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Clinton blitzes Chicago in bid to hold off Sanders

Democratic presidential candidate Hillary Clinton greets a woman at an immigration round table at the Resurrection Project at La Casa in the Pilsen neighborhood on Monday, March 14, 2016. With Clinton are labor leader Dolores Huerta (left) and U.S. Rep. Luis Gutierrez, D-Ill. (right). Carolyn Kaster/AP

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In four campaign stops, Hillary Clinton sprinted across Chicago on Monday — and then flew to Springfield — devoting an extraordinary amount of time to Illinois the day before the primary vote, worried about an upset Bernie Sanders’ victory.

And former President Bill Clinton — who was here on Sunday — will return to Chicago on Election Day, making a last-minute push to turn out the vote, especially in African-American communities.

Bernie Sanders wrapped up his Illinois campaign in a late-night rally at the Auditorium Theatre of Roosevelt University as both he and Clinton barnstormed the Midwest on Monday, with five states voting on Tuesday: Illinois, North Carolina, Florida, Ohio and Missouri.

The Clinton team will wake up Tuesday knowing that votes in Ohio and Illinois — states once seen as easy Clinton turf — may be tough.

In the past few days, Sanders has pounded away at Clinton because she has been backed by the politically toxic unpopular Mayor Rahm Emanuel.

As for Illinois, Clinton’s native state, “We know this state is going to be close,” Jennifer Palmieri, Clinton’s communications director told me.

In a whirlwind of events, Clinton appealed to core Democratic base voting groups:

Hispanics in Pilsen; party activists and union workers at a West Loop union hall; mothers whose kids were victims of gun violence at a memorial in Roseland; and then in Chicago Lawn, meeting with union leaders facing layoffs from the Nabisco plant at 73rd and Kedzie.

OPINION

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“I was born in this city,” Clinton reminded the crowd at Plumbers Hall, 1340 W. Washington, looking for a home-field advantage. Clinton was born in Edgewater Hospital on the North Side and was raised in north suburban Park Ridge.

“I know people have been working really hard, but do not rest,” Clinton said at the union hall.

“If there is an L stop you can go to, if there is a phone call you can make, if there is a door you can knock on, if there is a person you can convince, please do everything you can in the next 24 plus hours so that we come out of these elections tomorrow with a wind at our backs and we have the way forward to be able to start talking about not only unifying the Democratic party but unifying our country,” Clinton said.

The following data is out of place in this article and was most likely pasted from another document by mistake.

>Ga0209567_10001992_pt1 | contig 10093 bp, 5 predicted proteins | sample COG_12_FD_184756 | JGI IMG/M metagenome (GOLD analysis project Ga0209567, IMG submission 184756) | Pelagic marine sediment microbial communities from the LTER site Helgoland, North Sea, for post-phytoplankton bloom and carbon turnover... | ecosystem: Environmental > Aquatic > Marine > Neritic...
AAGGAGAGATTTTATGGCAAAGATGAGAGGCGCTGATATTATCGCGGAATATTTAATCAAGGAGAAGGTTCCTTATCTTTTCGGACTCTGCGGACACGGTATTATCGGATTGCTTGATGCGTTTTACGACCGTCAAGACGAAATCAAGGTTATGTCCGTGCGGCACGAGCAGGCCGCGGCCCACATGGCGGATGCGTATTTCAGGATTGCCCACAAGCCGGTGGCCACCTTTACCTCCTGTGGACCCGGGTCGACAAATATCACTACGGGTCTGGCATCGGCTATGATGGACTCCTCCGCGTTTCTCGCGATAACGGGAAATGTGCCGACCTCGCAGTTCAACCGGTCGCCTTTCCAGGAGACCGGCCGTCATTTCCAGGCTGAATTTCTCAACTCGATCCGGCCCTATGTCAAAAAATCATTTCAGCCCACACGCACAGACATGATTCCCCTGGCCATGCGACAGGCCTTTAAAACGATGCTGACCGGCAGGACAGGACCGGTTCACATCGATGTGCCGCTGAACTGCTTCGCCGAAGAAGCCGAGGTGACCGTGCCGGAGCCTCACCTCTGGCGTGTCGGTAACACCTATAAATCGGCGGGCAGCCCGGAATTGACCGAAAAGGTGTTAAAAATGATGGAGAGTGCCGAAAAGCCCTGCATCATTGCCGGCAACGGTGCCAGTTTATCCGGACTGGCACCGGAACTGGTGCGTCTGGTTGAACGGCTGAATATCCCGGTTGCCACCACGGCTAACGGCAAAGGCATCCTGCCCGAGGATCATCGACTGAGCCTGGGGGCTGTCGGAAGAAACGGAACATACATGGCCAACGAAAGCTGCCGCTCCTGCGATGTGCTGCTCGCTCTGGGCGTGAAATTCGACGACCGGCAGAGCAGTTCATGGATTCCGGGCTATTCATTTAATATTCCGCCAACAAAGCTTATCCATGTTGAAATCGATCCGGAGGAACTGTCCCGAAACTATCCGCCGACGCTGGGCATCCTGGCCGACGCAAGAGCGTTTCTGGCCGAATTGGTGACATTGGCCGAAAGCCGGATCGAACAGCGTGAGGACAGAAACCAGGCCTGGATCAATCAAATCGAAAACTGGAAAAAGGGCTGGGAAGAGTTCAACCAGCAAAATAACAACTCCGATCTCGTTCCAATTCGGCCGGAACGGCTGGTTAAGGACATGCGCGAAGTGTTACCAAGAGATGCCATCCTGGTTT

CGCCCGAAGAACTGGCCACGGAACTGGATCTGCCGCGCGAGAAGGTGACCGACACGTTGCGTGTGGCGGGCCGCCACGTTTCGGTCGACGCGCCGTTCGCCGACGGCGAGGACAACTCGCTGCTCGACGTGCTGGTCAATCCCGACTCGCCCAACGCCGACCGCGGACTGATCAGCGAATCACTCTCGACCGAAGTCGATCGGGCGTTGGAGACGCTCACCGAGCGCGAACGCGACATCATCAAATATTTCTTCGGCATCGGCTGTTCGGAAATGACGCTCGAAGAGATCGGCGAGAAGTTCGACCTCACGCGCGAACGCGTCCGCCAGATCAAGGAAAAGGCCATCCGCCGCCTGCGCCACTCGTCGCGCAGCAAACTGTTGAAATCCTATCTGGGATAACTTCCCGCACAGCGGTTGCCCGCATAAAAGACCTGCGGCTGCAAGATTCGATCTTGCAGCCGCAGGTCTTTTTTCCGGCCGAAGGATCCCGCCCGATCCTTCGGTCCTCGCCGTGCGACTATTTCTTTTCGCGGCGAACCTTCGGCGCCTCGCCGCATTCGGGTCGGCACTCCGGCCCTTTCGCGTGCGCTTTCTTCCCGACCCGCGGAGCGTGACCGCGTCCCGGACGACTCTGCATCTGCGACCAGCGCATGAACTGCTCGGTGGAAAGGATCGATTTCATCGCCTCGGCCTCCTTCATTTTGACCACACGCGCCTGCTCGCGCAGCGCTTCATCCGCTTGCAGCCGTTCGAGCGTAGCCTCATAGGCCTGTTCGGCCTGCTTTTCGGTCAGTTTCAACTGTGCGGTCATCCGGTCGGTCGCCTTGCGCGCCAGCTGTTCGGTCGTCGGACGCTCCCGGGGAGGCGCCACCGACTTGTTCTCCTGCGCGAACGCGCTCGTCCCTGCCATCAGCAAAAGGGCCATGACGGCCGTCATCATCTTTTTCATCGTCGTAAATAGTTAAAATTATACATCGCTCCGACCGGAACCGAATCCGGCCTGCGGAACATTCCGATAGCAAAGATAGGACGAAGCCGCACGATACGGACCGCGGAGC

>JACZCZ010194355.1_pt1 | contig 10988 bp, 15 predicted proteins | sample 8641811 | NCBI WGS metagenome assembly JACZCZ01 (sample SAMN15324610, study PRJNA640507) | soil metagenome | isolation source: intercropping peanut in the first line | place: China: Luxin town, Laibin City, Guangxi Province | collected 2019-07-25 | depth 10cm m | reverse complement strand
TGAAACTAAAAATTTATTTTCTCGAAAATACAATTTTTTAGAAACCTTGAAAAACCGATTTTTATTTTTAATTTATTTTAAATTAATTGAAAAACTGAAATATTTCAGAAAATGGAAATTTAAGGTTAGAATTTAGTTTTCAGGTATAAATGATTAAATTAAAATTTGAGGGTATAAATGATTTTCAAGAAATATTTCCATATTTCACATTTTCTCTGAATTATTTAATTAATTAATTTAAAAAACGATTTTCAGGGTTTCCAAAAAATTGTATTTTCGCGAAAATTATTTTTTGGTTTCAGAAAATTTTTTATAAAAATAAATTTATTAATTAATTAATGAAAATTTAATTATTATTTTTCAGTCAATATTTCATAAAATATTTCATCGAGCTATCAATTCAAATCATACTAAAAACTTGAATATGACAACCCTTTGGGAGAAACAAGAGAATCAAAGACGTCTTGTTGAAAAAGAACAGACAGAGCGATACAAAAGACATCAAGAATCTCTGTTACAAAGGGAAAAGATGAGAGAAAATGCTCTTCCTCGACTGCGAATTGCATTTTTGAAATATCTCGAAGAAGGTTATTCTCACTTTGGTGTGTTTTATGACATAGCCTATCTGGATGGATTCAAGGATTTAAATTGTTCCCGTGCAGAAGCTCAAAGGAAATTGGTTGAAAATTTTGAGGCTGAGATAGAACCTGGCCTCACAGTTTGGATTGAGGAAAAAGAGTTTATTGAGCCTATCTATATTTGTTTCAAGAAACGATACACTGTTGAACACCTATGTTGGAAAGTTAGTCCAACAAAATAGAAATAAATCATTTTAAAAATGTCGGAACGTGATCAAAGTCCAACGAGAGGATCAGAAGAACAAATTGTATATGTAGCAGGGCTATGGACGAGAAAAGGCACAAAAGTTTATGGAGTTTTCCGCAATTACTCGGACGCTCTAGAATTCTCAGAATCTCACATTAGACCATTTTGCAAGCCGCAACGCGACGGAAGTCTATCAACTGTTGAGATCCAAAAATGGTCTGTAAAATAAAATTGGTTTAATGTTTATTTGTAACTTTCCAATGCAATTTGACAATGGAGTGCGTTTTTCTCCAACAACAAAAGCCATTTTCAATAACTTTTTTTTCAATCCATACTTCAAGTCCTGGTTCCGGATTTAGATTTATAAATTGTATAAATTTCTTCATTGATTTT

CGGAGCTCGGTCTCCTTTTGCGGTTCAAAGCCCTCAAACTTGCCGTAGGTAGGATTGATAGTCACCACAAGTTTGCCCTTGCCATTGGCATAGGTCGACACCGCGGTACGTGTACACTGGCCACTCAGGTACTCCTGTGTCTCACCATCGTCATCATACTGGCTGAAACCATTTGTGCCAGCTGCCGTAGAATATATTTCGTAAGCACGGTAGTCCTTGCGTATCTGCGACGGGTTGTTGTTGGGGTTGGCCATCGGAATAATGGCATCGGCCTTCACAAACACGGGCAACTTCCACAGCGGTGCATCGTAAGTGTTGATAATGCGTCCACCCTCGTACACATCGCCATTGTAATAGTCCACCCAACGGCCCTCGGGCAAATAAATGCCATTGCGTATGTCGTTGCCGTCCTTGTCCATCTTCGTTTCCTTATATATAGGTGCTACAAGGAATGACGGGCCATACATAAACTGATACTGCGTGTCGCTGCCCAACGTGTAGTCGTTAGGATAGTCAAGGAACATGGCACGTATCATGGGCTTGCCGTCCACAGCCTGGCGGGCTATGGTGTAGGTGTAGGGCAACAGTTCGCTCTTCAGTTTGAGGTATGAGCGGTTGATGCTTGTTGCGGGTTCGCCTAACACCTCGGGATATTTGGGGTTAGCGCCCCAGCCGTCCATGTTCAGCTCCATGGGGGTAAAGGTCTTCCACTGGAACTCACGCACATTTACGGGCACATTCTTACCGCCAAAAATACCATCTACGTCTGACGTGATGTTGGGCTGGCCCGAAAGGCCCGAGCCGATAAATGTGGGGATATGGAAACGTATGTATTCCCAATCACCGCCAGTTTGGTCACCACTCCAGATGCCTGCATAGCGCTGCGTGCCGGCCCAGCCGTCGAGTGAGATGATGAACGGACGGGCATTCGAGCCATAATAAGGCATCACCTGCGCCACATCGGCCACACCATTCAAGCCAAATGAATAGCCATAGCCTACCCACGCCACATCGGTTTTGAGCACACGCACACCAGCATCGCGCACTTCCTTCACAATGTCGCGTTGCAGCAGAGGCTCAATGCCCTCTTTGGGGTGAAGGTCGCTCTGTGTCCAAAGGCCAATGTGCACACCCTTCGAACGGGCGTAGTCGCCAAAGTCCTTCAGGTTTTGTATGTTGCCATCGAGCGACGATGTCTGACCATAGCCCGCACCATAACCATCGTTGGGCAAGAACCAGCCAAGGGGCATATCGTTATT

Clinton’s first stop was at an immigration workshop at the La Casa Resource Center, 1818 S. Paulina. She was joined by U.S. Rep. Luis Gutierrez, D-Ill., who has been a national surrogate for Clinton, focusing on the Hispanic vote, and Dolores Huerta, the labor leader who was among the founders of the farm workers movement.

Clinton’s counts among her base the support of African American women and she has been working for some months now with mothers whose children were victims of violence in the city.

After the union hall, Clinton headed to 117th and Michigan, where she was joined by Rep. Bobby Rush, D-Ill., and the Rev. Jesse Jackson — who hosted Sanders at his Rainbow/PUSH headquarters on Saturday — at the “Kids Off the Block Memorial,” with 501 bricks shaped like small headstones, each one representing a youth from the community who was killed.

Across from the Nabisco plant, Clinton met with leaders of the Bakery, Confectionery, Tobacco Workers and Grain Millers International Union. Some 277 Chicago workers are slated to be laid off in the coming days, said Jethro Head, the union’s international vice president.

“It is imperative that we do more to keep jobs here. And we do more to attract jobs to places like Chicago, well, really across our country,” Clinton said.

No matter what the votes are on Tuesday, Clinton is all but certain to retain her delegate lead, even if Sanders wins the popular vote in states like Illinois.

During a Town Hall session with MSNBC’s Chuck Todd, from Columbus, Ohio, Sanders said his team now will go after the Clinton superdelegates.

Said Sanders, “I think what people should be saying to super delegates, ‘Look, if Bernie Sanders wins this state with a big vote, why don’t you vote with the people of your state.’ ”

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